Research in experimental models has found that maintaining a feeding-fasting cycle, which is aligned with external cues can reduce the likelihood of chronic diseases which negatively impact health. Further, a study carried out on rats discovered that time-restricted feeding restored rhythms in feeding-fasting, metabolic and nutrient-sensing pathways (Manoogian and Panda, 2017).
Should we make changes to our usual ways?
At this time, I don’t think the research definitively states there is a certain way which we should or should not approach this. Further, there does not appear to be enough evidence carried out on humans currently and we cannot form generalisations from animal studies.
However, the findings of many of the studies to date have posed insightful outcomes and encourage the continuation of research in this area.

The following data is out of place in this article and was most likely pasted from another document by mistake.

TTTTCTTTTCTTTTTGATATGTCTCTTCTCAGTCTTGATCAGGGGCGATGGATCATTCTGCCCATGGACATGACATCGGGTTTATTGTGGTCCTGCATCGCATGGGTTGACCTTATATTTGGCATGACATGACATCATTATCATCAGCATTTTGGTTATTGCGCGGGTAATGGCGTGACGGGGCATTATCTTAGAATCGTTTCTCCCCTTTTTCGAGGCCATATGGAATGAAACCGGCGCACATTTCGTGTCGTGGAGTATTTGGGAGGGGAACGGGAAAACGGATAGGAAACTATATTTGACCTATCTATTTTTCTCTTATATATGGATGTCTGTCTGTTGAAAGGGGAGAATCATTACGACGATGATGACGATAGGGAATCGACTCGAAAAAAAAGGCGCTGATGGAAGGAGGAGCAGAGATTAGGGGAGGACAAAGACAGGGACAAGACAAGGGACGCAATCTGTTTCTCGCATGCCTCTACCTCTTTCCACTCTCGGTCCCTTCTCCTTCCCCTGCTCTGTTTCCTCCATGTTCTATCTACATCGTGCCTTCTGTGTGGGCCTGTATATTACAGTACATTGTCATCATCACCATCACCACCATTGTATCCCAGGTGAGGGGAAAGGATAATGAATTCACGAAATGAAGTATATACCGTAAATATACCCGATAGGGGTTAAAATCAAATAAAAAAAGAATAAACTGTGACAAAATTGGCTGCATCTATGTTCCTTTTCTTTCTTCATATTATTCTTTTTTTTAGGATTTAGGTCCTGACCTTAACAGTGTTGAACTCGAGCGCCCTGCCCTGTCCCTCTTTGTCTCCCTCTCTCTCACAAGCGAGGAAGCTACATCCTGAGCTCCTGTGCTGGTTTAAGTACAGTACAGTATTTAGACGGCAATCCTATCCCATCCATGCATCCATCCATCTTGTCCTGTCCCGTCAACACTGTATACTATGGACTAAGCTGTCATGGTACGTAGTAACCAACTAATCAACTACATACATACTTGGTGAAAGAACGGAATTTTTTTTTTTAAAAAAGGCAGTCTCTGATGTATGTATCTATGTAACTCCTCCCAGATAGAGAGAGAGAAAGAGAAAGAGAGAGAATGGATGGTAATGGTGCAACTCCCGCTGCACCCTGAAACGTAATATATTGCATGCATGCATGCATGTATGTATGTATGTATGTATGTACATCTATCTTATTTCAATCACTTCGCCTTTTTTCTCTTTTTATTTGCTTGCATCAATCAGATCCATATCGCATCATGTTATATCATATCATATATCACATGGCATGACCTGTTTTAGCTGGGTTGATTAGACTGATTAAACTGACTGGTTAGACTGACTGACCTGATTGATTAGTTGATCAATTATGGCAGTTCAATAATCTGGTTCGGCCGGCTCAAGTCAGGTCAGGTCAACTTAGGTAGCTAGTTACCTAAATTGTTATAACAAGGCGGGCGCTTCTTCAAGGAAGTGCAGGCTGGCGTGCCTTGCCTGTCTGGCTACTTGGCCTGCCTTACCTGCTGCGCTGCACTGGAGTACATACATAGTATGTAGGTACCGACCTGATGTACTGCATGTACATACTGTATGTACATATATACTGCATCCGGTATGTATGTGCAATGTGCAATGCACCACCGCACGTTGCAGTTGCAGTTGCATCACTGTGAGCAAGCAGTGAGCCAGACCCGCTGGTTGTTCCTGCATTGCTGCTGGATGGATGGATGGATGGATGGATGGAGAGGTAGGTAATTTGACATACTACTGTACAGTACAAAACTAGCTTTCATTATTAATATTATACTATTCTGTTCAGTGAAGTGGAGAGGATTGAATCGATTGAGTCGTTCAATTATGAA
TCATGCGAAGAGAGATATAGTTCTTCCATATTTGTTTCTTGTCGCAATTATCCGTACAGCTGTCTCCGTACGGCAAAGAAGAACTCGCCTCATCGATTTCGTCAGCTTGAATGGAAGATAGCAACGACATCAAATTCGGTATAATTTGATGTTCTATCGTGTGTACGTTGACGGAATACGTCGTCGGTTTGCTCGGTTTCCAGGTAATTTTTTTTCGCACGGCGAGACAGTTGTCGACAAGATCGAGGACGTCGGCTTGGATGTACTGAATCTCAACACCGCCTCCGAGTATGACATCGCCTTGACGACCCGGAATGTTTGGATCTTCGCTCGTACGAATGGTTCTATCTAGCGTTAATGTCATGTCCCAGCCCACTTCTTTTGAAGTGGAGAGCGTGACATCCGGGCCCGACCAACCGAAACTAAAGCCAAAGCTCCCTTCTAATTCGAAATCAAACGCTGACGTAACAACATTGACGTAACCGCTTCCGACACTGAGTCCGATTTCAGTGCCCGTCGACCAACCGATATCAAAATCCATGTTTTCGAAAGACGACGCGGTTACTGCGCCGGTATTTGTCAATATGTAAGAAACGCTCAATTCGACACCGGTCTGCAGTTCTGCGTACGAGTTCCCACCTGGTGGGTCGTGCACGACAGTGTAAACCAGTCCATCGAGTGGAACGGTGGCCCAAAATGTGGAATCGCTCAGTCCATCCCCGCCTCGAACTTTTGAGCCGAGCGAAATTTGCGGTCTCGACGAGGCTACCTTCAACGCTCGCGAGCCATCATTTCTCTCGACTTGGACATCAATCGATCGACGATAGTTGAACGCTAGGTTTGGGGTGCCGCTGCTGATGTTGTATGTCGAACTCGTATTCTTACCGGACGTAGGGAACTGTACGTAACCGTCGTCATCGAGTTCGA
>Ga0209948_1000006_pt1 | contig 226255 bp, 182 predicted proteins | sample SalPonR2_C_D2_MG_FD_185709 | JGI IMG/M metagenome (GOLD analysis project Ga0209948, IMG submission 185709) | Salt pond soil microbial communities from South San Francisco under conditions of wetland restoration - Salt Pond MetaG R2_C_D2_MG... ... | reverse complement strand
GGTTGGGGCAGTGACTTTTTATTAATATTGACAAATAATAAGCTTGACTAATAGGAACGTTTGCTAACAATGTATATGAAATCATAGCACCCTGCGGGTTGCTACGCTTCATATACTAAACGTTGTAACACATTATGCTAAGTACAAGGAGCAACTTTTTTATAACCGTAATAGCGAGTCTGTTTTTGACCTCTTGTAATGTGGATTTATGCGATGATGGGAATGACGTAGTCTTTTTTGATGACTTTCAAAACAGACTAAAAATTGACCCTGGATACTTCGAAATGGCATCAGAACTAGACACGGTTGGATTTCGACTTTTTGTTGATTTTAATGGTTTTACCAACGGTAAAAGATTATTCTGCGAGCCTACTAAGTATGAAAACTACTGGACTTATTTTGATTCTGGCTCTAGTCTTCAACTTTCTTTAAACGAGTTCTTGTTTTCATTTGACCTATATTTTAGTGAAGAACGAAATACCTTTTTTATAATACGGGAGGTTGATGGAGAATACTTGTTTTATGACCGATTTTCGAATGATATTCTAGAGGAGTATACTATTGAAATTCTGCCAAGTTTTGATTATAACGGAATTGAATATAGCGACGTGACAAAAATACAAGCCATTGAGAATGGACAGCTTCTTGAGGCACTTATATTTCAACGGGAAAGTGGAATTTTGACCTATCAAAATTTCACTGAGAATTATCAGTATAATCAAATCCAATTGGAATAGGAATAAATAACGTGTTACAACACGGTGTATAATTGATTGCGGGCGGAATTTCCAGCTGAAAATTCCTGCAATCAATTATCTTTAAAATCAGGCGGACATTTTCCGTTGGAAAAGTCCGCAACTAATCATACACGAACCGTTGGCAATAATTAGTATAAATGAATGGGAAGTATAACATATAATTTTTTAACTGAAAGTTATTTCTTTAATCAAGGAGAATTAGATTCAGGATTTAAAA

Nowadays, there are certain things we cannot avoid / control for and so changes are not always achievable or practical. Nevertheless, we can minimise the potential negative effects by focussing on a few small, manageable tweaks to our day to day life -
- Create a more consistent daily routine - try to wake up at the same time each day
- Get into the habit of a good night time routine
- Avoid using your phone / laptop an hour before going to bed – or at least switch it to light mode
- Leave at least 2 hours for your meal to digest before going to bed
- Limit caffeine consumption, especially later in the day
Kim, T., Jeong, J. and Hong, S. (2015). The Impact of Sleep and Circadian Disturbance on Hormones and Metabolism. International Journal of Endocrinology, 2015, pp.1-9.
Khan, S., Duan, P., Yao, L. and Hou, H. (2018). Shiftwork-Mediated Disruptions of Circadian Rhythms and Sleep Homeostasis Cause Serious Health Problems. International Journal of Genomics, 2018, pp.1-11.
Manoogian, E. and Panda, S. (2017). Circadian rhythms, time-restricted feeding, and healthy aging. Ageing Research Reviews, 39, pp.59-67.